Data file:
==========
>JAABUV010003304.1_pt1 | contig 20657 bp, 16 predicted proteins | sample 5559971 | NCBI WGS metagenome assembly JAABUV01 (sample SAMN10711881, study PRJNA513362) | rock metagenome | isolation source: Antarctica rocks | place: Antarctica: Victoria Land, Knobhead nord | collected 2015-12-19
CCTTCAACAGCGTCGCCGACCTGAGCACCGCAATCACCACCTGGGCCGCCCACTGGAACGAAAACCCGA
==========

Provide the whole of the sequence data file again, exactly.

>JAABUV010003304.1_pt1 | contig 20657 bp, 16 predicted proteins | sample 5559971 | NCBI WGS metagenome assembly JAABUV01 (sample SAMN10711881, study PRJNA513362) | rock metagenome | isolation source: Antarctica rocks | place: Antarctica: Victoria Land, Knobhead nord | collected 2015-12-19
CCTTCAACAGCGTCGCCGACCTGAGCACCGCAATCACCACCTGGGCCGCCCACTGGAACGAAAACCCGA